Based in the heart of Silicon Valley, California, tagSnapper is a technology company that provides reporting services to relevant agencies to help recover overdue vehicle registration fees.
The Problem We’re Striving to Solve
Every year, more than one in ten registrations becomes delinquent worth an estimated four hundred and twenty-five million dollars.
This is according to seasoned Sacramento tax attorney, Steve Sims.
Now add to this, vehicles claiming Planned Non Operational status whilst still illegally on the road, and the number becomes substantially larger.
Yes, the Franchise Tax Board does garnish wages from accounts that are more than sixty days delinquent, but every year, two-hundred and thirty-seven million dollars are still missing. What this means is that important agencies are deprived of much needed funds to provide services for all of us.
Because it’s fair, when everybody pays their share.
This is probably why a stated goal on the DMV website is to have every vehicle properly registered.
This persistent problem has been irksome for a really long time as the date on this article illustrates.
The program, now known as CHP REG already allows people a method to report out-of-state registration violators. And despite having a cumbersome, multi-step process, has helped recover millions of dollars over the past decade.
New Yorkers are already financially rewarded with a share of the fines for video reporting idling trucks and buses in violation of the city’s anti-idling laws.
And the California False Claims Act enables whistleblowers to be financially rewarded for helping recover government funds.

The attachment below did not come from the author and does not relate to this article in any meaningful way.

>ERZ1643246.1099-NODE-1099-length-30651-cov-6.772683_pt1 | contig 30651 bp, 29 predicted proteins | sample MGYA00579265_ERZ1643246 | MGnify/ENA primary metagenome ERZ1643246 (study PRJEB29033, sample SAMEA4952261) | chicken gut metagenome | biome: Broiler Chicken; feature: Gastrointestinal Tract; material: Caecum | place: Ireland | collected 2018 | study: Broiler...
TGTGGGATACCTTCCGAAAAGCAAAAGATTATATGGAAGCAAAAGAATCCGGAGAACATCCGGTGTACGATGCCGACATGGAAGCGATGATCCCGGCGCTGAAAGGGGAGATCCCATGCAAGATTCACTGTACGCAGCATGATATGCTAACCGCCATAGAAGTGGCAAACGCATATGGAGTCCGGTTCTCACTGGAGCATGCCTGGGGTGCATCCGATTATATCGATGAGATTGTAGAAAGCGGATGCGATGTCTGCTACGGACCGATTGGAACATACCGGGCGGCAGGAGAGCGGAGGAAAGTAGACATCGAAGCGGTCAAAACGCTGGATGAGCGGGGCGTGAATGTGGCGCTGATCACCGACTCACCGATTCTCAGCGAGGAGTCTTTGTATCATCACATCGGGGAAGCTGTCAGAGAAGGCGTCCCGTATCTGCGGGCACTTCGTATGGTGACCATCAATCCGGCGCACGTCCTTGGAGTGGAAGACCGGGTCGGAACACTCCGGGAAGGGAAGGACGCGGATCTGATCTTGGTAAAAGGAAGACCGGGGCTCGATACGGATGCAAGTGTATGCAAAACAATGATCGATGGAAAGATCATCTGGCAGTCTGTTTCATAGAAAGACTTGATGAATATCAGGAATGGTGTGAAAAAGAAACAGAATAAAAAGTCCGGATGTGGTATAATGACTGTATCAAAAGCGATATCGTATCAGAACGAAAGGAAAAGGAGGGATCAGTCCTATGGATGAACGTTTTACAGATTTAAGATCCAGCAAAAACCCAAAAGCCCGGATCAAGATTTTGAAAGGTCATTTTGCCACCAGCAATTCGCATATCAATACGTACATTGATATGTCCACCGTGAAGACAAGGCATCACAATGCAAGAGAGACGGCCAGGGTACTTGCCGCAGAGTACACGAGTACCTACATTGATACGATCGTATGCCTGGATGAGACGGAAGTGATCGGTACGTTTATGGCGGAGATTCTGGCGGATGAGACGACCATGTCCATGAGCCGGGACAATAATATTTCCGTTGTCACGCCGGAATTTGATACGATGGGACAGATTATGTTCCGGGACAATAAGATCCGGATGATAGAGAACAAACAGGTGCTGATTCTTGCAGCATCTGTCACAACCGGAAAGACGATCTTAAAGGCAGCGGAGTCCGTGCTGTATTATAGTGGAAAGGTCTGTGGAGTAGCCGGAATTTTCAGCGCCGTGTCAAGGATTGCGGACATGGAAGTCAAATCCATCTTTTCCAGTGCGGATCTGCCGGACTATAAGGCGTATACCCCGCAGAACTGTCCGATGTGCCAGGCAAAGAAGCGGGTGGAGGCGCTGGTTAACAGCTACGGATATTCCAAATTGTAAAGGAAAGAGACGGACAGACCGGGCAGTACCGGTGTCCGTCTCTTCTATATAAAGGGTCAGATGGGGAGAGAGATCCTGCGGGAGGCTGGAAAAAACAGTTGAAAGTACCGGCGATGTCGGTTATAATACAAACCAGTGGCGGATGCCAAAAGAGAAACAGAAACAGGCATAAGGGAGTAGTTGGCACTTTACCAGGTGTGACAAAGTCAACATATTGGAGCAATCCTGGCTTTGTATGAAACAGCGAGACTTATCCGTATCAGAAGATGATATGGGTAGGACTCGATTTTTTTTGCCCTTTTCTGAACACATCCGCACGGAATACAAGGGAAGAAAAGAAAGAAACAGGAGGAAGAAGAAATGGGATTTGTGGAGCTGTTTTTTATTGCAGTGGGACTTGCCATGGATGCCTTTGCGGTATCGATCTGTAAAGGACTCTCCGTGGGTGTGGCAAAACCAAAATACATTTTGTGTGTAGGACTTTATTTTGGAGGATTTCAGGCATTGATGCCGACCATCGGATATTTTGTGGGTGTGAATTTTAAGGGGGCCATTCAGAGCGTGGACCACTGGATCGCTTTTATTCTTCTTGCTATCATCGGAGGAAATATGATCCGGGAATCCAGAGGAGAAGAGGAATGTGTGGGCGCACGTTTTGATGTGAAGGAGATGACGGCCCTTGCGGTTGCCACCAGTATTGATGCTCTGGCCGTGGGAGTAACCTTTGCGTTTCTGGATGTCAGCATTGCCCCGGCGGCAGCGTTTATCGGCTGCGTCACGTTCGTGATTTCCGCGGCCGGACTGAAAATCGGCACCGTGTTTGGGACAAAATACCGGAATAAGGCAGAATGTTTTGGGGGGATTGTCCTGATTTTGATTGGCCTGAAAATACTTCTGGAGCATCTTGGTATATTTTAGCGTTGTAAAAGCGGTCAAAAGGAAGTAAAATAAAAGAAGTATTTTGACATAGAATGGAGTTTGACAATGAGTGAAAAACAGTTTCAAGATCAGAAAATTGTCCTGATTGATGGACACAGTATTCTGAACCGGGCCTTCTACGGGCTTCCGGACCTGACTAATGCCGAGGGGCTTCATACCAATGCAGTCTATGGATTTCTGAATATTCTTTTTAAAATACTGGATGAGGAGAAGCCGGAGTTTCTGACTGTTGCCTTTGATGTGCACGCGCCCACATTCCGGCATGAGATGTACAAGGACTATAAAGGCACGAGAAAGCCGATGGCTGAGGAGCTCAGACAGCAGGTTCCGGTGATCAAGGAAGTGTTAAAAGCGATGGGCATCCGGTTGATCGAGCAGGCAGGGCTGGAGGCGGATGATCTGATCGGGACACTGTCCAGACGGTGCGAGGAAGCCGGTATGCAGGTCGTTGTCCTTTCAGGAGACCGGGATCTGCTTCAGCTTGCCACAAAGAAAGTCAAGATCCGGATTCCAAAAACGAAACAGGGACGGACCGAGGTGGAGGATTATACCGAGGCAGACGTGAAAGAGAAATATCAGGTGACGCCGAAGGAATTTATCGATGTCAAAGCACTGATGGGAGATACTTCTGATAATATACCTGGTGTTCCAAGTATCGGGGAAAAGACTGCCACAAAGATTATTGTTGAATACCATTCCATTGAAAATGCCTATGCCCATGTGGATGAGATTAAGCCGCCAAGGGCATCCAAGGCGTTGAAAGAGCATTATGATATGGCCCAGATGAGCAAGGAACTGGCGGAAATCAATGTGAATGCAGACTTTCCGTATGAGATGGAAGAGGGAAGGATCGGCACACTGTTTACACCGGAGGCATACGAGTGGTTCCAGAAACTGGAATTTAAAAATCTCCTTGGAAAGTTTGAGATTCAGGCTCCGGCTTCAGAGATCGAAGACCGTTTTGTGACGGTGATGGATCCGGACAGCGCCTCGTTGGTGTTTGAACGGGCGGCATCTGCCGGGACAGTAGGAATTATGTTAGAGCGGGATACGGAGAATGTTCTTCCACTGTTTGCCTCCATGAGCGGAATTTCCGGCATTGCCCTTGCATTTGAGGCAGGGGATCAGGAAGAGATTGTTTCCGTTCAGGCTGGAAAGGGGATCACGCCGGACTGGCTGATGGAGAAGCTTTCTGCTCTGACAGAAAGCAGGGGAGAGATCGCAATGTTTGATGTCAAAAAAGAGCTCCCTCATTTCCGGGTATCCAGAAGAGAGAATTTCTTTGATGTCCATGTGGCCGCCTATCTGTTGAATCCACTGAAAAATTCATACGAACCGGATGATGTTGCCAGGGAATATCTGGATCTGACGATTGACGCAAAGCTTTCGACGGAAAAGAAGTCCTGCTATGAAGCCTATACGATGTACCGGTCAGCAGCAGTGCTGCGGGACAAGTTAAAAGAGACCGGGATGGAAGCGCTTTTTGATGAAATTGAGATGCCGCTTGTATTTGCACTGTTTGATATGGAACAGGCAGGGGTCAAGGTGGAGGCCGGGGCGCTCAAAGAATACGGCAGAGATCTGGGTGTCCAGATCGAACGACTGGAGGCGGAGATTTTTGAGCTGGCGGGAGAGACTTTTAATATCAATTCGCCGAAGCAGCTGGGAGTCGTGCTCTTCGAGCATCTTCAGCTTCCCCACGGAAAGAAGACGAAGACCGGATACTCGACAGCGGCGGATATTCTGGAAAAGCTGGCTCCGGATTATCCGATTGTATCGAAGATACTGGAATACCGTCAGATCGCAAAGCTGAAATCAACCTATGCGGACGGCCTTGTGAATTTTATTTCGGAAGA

This is all good news because there are already programs and initiatives in place helping to weed out cheats. Crowdsourcing is a force for good.
tagSnapper is a custom-built mobile phone app that allows users to snap expired license plates from around California.
Each image is stamped with when and where it was snapped.
A tabulated report is generated overnight from all the images that were snapped the previous day.
Only unique plates are reported. So if an expired plate is photographed a second or third time, only the first instance is reported to the relevant agency.
In addition to all information requested by the CHP REG program, the month and year on the plate and the minimum number of days delinquent are also included.
A notice, similar to a toll bridge crossing is sent by the agency to the registered owner.
With it are specific instructions on what needs to be addressed to resolve the matter.
An additional administration fee is added to any amount due.
It acts like a flick on the forehead.
Isn’t time you played your part in helping to weed out delinquent registrations with tagSnapper?
Weed out delinquent vehicle registrations in California.
Leverage cutting edge technology to simplify the collection of overdue registration fees from delinquent vehicle owners.
We help weed out delinquent vehicle registration cheats by providing reporting services to important agencies.
Vehicle Registration Collections Process
STATE OF CALIFORNIA FRANCHISE TAX BOARD
The Franchise Tax Board (FTB) focuses primarily on efficient and cost-effective tax revenue collection. It makes sense for public agencies to entrust FTB to operate other revenue collection programs on their behalf.
In 1993, the Legislature passed Revenue and Taxation Code Section 10878 which transferred responsibility for collecting overdue vehicle registration fees to FTB.